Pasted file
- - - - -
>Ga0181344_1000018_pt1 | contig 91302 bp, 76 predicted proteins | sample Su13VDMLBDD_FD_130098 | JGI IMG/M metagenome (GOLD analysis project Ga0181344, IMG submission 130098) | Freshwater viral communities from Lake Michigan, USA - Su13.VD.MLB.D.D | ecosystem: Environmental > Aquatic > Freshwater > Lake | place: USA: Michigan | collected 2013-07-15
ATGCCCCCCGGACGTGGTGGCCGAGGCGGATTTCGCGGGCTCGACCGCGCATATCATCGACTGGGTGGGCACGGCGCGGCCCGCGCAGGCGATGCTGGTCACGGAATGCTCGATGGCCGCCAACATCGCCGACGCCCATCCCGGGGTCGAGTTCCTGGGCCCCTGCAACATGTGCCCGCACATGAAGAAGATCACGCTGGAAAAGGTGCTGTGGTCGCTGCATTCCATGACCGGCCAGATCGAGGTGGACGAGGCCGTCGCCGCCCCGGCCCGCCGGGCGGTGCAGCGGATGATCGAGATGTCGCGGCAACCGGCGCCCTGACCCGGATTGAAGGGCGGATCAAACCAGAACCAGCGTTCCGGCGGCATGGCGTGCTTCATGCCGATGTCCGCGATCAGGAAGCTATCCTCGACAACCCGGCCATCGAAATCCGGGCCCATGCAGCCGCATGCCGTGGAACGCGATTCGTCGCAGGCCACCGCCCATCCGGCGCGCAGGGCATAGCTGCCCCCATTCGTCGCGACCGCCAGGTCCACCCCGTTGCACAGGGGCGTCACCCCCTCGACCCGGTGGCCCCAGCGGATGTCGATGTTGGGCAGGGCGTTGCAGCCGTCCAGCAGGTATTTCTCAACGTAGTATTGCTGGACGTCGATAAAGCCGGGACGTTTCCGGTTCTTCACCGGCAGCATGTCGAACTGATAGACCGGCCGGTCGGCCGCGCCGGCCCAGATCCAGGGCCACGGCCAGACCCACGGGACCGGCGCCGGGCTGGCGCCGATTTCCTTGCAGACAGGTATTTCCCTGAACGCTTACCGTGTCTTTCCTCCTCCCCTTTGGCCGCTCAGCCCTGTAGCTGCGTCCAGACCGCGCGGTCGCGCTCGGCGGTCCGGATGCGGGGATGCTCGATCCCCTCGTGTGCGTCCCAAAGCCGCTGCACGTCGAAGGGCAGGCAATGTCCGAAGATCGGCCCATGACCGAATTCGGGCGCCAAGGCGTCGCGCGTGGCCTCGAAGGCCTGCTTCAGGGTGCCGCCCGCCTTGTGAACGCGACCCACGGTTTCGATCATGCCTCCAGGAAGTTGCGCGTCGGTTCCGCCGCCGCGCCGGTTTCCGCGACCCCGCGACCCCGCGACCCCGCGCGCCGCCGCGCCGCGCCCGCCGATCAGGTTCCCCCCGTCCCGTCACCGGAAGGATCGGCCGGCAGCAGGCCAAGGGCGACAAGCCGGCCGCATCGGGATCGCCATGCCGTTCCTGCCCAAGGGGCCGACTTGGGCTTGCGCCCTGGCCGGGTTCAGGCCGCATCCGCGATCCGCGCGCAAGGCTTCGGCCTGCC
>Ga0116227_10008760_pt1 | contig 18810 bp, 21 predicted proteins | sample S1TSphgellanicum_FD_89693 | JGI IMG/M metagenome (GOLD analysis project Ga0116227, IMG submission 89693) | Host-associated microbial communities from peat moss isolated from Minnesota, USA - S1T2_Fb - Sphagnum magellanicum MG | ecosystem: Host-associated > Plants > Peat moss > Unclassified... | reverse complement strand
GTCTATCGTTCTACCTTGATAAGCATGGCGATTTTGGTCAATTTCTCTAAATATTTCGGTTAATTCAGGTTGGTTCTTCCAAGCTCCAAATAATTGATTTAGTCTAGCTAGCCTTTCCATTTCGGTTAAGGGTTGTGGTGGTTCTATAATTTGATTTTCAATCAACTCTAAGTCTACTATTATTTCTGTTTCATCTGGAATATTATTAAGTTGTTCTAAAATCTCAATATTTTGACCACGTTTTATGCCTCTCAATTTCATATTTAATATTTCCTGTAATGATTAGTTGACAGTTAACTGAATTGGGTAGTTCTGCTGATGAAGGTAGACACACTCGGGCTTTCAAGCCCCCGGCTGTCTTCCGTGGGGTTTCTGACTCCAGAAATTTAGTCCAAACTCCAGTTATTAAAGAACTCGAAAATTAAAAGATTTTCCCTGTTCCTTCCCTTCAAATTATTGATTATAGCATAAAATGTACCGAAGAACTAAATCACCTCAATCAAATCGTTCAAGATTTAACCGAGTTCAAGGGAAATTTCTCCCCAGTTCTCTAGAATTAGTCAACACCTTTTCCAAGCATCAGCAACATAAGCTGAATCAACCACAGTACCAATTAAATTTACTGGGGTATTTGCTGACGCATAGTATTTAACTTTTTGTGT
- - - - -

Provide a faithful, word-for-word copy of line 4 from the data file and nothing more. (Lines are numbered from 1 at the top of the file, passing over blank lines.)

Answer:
GTCTATCGTTCTACCTTGATAAGCATGGCGATTTTGGTCAATTTCTCTAAATATTTCGGTTAATTCAGGTTGGTTCTTCCAAGCTCCAAATAATTGATTTAGTCTAGCTAGCCTTTCCATTTCGGTTAAGGGTTGTGGTGGTTCTATAATTTGATTTTCAATCAACTCTAAGTCTACTATTATTTCTGTTTCATCTGGAATATTATTAAGTTGTTCTAAAATCTCAATATTTTGACCACGTTTTATGCCTCTCAATTTCATATTTAATATTTCCTGTAATGATTAGTTGACAGTTAACTGAATTGGGTAGTTCTGCTGATGAAGGTAGACACACTCGGGCTTTCAAGCCCCCGGCTGTCTTCCGTGGGGTTTCTGACTCCAGAAATTTAGTCCAAACTCCAGTTATTAAAGAACTCGAAAATTAAAAGATTTTCCCTGTTCCTTCCCTTCAAATTATTGATTATAGCATAAAATGTACCGAAGAACTAAATCACCTCAATCAAATCGTTCAAGATTTAACCGAGTTCAAGGGAAATTTCTCCCCAGTTCTCTAGAATTAGTCAACACCTTTTCCAAGCATCAGCAACATAAGCTGAATCAACCACAGTACCAATTAAATTTACTGGGGTATTTGCTGACGCATAGTATTTAACTTTTTGTGT